The mystery painting that held my attention for many weeks finally reached its new home! Patricia Adams Farmer gave readers a sneak peek in her amazing feature, “The Totalmente Zen Art of Lisa Brunetti” Thanks again, Patricia, and thanks to all of you who visited her column and left such thoughtful comments.
New clients from the Jama area especially liked my graphic six-foot tall painting, Mano Swirl, that belongs to the Museo Bahia de Caraquez (Ecuador) and depicts a pre-Columbian relic from the area. Anyone who walks the beaches of the Jama area, will come away with pottery fragments from the Jama Coaque culture.
The Jama Coaque Indians left behind a legacy of amazing artifacts. The hand and the swirl patterns are often associated with their culture.
The inspiration for the current painting came from a small ”sello” artifact from the Casa del Alabado Museum collection in Quito Ecuador. The Indians most likely used sellos to stamp patterns onto bodies and textiles. We decided to go with a scientific likeness for this ”Jama Coaque” painting.
Using watercolor techniques with acrylic paints, I slowly added layers of color and shadow. Continue reading »
With pleasure, I point your attention to new neighbors and fellow bloggers who live in the same community as I! Patricia Adams Farmer’s “The Poetry of Posts” and “Color Me Happy” summarize the essence of the peaceful spirit in our area. Continue reading »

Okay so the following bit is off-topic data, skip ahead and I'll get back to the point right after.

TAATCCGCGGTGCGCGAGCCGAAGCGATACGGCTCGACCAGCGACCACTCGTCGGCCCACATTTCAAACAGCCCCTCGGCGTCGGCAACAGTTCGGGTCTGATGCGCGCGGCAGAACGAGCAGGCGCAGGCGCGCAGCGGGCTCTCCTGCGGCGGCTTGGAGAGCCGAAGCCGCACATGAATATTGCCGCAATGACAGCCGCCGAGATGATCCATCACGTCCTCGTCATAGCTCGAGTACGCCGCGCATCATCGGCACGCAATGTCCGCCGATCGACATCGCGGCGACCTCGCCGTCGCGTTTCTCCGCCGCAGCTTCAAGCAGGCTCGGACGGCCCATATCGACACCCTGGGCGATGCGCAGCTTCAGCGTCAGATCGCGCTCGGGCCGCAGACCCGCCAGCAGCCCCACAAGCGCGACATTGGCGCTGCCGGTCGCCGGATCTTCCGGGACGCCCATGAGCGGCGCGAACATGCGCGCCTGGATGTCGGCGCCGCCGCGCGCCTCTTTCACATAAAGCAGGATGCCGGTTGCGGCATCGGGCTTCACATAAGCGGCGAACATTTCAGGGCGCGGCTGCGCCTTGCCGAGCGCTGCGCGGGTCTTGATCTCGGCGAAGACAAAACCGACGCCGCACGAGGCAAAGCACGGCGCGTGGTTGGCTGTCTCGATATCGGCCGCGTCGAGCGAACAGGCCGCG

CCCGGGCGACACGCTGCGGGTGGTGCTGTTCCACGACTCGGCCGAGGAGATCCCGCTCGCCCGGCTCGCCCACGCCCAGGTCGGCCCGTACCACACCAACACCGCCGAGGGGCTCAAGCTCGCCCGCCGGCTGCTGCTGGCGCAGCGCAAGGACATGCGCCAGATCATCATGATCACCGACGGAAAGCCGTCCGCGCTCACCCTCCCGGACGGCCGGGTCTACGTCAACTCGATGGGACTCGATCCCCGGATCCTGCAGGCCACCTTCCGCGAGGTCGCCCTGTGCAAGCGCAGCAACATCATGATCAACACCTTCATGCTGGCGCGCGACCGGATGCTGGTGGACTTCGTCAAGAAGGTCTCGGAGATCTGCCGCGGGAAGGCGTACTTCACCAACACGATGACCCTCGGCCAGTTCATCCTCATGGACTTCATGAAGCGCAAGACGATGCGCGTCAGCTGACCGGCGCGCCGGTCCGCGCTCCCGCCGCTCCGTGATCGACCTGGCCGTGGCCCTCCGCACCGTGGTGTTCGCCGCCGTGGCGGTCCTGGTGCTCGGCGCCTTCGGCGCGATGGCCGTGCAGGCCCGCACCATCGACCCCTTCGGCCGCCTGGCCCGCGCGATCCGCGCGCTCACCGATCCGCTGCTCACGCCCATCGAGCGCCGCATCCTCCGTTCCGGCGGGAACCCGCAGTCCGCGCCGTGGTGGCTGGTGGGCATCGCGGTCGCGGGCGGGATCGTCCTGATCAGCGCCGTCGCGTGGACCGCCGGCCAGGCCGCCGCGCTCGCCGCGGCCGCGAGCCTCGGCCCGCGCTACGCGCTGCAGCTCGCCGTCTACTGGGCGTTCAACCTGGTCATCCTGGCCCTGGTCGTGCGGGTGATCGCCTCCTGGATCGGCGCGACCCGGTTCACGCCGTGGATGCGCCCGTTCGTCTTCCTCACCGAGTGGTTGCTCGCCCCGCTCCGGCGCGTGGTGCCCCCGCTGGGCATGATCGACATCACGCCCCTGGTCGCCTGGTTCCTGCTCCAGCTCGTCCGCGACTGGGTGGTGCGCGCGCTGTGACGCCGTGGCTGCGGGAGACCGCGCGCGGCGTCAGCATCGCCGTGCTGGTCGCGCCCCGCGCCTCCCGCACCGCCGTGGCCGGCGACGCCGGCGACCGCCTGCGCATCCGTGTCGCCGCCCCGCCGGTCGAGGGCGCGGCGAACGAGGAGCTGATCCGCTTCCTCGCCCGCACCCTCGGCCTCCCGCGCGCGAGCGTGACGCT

The painting competition at El Matal Ecuador supplied countless photo opportunities, and a small fraction of those launched the”Got Paint?” post.
This quiet fishing village embraced the out-of town visitors who came for the San Pedro-San Pablo festivities.
Enjoy the eclectic mix of photos taken over the two-day period. Continue reading »
More than 600 images crowded my camera chip when I returned home from the fishing village of El Matal on Ecuador’s Pacific Coast. Phase two of the “Post-Painting Competition“ coaxed a new batch of budding artists to the sun-drenched streets, where they magically transformed concrete light posts into works of art using Jama-Coaque pre-Columbian icons.
For two days I ambled the main streets, met new Picassos and marveled at their sheer joy of painting. They beamed with pride when anyone stopped to appreciate their work! Why, oh why, couldn’t they all win a top prize?!!!! Continue reading »